Diabetes and a little about Anti-Infectives



The most effective protection against malaria is to avoid exposure to the Anopheles mosquito that carries the disease. All travelers to malaria-endemic areas need to be instructed on how best to avoid bites from these mosquitoes. A significant reduction in the risk of acquiring the disease can be achieved by simply limiting evening exposure to mosquitoes.

Travelers in endemic areas can substantially reduce the probability of infection with certain behavioral adaptations. Wearing clothes that minimize the amount of exposed skin is helpful. The use of insect repellent on exposed skin should also be encouraged. Repellents containing N, N-diethyl-3-methylbenzamide (DEET) in concentrations of approximately 30% are effective and safe. DEET has been used safely by millions of people worldwide and is clearly superior to all alternative insect repellants. It is generally well tolerated but has been noted to cause urticaria, irritation of the eyes, or headaches on rare occasion. When in small, enclosed spaces such as a typical hotel room or tent, spraying with an ordinary household insecticide can “knock down” mosquitoes already in the room. Finally, since mosquitoes are not strong fliers, utilizing a fan can keep them out of the air.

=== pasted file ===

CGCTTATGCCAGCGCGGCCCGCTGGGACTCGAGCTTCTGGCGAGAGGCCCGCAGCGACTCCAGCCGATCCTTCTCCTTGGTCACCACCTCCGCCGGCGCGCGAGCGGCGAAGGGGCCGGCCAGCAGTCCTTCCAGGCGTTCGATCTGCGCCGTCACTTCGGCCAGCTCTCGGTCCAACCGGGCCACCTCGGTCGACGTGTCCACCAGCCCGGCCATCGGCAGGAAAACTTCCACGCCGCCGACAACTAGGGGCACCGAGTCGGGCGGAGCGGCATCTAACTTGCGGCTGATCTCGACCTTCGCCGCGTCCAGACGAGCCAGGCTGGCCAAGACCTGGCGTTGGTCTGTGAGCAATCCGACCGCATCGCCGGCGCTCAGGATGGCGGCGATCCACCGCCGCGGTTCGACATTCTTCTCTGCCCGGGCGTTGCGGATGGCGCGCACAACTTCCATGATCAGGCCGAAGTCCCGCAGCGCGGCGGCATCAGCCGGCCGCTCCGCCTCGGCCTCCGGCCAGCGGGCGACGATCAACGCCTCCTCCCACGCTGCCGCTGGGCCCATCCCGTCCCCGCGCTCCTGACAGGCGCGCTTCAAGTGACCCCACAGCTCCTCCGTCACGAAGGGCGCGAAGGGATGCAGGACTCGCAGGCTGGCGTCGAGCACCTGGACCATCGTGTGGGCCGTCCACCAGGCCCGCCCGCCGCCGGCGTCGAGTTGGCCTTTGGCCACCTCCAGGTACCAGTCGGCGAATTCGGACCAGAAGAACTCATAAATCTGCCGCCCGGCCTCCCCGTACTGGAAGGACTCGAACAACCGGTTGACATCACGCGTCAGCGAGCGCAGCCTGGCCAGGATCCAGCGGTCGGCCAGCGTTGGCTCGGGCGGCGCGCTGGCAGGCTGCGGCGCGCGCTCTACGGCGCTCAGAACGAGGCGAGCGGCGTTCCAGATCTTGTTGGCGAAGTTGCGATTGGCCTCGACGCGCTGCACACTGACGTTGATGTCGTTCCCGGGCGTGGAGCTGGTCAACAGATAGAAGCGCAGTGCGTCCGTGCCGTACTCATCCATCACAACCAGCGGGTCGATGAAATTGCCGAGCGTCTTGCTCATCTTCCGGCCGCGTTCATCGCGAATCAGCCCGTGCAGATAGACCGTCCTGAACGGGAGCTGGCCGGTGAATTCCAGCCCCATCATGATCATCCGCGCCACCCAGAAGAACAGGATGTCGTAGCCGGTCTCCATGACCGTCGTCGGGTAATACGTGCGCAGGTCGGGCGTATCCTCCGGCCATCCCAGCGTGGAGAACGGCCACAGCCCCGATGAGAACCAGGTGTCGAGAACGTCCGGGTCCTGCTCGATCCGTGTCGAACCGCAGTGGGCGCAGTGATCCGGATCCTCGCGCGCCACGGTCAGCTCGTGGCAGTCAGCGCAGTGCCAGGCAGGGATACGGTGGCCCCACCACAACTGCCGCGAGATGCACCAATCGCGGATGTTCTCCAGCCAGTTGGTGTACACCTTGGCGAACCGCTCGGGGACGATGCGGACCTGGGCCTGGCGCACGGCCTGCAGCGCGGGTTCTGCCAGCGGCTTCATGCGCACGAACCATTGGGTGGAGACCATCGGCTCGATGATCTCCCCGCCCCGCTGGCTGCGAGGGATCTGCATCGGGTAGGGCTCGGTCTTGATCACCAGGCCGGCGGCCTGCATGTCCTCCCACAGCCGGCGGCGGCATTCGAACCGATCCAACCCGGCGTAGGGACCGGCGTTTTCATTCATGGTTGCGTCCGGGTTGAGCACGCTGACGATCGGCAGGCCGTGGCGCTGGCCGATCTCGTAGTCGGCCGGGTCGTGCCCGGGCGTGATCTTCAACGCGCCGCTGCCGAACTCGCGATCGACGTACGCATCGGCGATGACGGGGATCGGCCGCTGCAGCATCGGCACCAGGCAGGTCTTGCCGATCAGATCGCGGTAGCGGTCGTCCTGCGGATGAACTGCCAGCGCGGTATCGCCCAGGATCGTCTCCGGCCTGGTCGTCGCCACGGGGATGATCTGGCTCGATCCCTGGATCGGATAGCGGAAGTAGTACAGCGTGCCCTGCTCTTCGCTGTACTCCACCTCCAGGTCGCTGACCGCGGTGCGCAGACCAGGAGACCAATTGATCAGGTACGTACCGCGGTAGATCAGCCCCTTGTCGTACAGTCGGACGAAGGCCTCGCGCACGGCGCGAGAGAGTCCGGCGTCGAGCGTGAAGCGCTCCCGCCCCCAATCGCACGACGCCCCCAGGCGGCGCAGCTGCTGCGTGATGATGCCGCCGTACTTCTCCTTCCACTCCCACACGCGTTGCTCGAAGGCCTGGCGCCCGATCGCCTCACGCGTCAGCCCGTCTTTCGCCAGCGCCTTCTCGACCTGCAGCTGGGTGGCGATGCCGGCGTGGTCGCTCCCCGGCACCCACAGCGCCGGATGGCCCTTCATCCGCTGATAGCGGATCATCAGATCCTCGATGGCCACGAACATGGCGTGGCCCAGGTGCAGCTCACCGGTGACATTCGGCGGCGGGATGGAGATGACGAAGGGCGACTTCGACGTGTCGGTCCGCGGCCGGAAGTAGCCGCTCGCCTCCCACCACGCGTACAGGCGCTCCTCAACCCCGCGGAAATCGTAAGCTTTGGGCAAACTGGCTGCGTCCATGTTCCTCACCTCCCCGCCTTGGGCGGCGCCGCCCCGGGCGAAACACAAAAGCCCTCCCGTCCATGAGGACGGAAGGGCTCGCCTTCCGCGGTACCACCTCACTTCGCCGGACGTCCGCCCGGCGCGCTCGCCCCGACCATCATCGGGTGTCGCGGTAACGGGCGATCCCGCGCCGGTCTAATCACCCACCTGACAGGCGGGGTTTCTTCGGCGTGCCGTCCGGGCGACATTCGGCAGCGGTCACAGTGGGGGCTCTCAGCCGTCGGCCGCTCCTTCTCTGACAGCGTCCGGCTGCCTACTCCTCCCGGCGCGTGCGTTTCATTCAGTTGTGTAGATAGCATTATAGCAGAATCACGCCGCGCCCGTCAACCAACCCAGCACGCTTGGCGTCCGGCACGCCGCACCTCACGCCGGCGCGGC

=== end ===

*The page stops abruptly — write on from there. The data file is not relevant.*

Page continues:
Persons who will not be staying in rooms that are well screened or air-conditioned should consider sleeping under a mosquito bed net. The use of bed nets has been reported to reduce the mosquito attack rate by 97 %. Bed nets and sleeping bags impregnated with an insecticide such as permethrin are preferred, since they are effective barriers to vectors even when wholes or tears are present.


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